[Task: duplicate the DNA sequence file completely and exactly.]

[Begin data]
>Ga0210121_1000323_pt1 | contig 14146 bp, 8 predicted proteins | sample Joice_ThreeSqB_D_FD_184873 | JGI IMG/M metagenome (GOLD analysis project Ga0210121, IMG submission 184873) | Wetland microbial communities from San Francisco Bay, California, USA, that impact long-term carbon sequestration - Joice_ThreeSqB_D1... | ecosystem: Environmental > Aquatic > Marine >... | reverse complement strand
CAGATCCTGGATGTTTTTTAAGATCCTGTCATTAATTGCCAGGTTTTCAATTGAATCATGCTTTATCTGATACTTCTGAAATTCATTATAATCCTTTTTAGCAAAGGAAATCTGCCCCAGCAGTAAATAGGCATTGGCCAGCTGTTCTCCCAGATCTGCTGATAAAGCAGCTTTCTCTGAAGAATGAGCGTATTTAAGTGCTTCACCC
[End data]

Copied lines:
>Ga0210121_1000323_pt1 | contig 14146 bp, 8 predicted proteins | sample Joice_ThreeSqB_D_FD_184873 | JGI IMG/M metagenome (GOLD analysis project Ga0210121, IMG submission 184873) | Wetland microbial communities from San Francisco Bay, California, USA, that impact long-term carbon sequestration - Joice_ThreeSqB_D1... | ecosystem: Environmental > Aquatic > Marine >... | reverse complement strand
CAGATCCTGGATGTTTTTTAAGATCCTGTCATTAATTGCCAGGTTTTCAATTGAATCATGCTTTATCTGATACTTCTGAAATTCATTATAATCCTTTTTAGCAAAGGAAATCTGCCCCAGCAGTAAATAGGCATTGGCCAGCTGTTCTCCCAGATCTGCTGATAAAGCAGCTTTCTCTGAAGAATGAGCGTATTTAAGTGCTTCACCC